A giant wall of white light engulfed the stage as Depeche Mode stepped out to perform their headlining set at Lollapalooza 2009. The legendary English act, who are no strangers to massive crowds, then proceeded to give a masterclass on how to dazzle a festival audience. Frontman Dave Gahan was in excellent form as he slinkily moved across the stage, dancing, gyrating and encouraging the crowd to sing along as he delivered many of Depeche Mode’s classic hits. Tunes like “Policy of Truth,” “Enjoy the Silence” and “Never Let Me Down Again” clearly resonated with the audience, even if many fans in attendance weren’t even born when those songs were released.


9. Iggy & the Stooges (2007)
While the single-weekend format of Lollapalooza has delivered plenty of memorable moments, it has generally lacked some of the urgency and frenetic energy of the early years’ touring model. Thank god for bands like Iggy & the Stooges, who can show up and turn the entire festival on its head. Four years after they initially reunited, the proto-punk legends stormed into Chicago for 2007's fest. Their set was one of the most blissfully chaotic scenes in Lollapalooza history, with thousands of fans going wild. Things hit a frantic height when the crowd stormed the stage during a rendition of "No Fun." Iggy Pop, who gleefully lapped up the mayhem, helped restore just enough order to finish out the set.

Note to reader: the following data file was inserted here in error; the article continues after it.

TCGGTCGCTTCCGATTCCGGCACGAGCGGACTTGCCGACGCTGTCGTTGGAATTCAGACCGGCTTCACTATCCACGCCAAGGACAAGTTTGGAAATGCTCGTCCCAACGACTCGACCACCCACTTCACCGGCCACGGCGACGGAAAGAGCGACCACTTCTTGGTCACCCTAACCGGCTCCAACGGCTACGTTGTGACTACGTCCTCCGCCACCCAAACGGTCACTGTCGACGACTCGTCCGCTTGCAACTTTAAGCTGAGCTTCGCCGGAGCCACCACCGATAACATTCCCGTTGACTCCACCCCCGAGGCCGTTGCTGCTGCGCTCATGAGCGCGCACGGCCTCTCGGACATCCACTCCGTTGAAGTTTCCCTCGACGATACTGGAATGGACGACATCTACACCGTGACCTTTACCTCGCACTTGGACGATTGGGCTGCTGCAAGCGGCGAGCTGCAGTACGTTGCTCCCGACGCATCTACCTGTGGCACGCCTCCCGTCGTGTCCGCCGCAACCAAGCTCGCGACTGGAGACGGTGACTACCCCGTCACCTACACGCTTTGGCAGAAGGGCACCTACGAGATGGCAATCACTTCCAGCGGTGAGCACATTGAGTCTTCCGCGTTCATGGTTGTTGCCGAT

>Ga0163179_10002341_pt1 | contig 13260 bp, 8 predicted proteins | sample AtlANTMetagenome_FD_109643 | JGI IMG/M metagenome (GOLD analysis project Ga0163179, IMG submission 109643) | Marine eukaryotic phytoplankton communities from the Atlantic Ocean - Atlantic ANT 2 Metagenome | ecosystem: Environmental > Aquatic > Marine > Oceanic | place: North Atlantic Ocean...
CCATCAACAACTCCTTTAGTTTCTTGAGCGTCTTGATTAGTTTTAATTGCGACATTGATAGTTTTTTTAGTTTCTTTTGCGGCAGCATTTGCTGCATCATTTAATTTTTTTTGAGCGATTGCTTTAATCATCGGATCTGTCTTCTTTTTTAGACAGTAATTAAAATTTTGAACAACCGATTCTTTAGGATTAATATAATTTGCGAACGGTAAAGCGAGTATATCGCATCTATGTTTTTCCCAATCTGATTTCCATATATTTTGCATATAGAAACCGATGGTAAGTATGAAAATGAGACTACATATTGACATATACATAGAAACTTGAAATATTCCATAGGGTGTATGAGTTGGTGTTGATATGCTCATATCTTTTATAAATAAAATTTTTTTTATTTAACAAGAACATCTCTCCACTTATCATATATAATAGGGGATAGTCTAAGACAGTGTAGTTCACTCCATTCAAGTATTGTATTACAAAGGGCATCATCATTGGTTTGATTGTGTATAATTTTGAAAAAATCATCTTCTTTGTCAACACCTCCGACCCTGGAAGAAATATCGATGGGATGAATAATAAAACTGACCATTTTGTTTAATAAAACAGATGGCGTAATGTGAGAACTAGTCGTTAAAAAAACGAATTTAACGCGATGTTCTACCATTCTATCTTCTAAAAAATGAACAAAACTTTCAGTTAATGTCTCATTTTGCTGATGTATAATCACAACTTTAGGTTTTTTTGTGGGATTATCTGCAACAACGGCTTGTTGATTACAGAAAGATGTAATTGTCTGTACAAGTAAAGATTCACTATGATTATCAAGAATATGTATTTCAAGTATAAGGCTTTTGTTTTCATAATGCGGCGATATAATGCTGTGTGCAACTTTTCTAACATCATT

8. Soundgarden + Temple of the Dog (1992)
This one is kind of cheating, but we can’t really help ourselves. Soundgarden were part of the 1992 Lollapalooza lineup, alongside acts such as Red Hot Chili Peppers, Ministry and – most importantly – Pearl Jam. Soundgarden had led the grunge charge, as the first of their sub-genre to sign a major label deal. With 1991’s Badmotorfinger, they officially hit the mainstream, earning a passionate fan base and even scoring a Grammy nomination. Soundgarden’s sets were exhilarating events, power by one of rock’s most dynamic voices. Chris Cornell’s band would have earned a spot on our list on their own, but that 1992 lineup gave them a chance to routinely team with friends Pearl Jam. Unsurprisingly, the bands occasionally morphed into Temple of the Dog, the grunge supergroup that scored a timeless hit with “Hunger Strike.” Considering how electrifying – and rare – a Temple of the Dog appearance proved to be over the years, we opted to let them share the No. 8 spot with Soundgarden.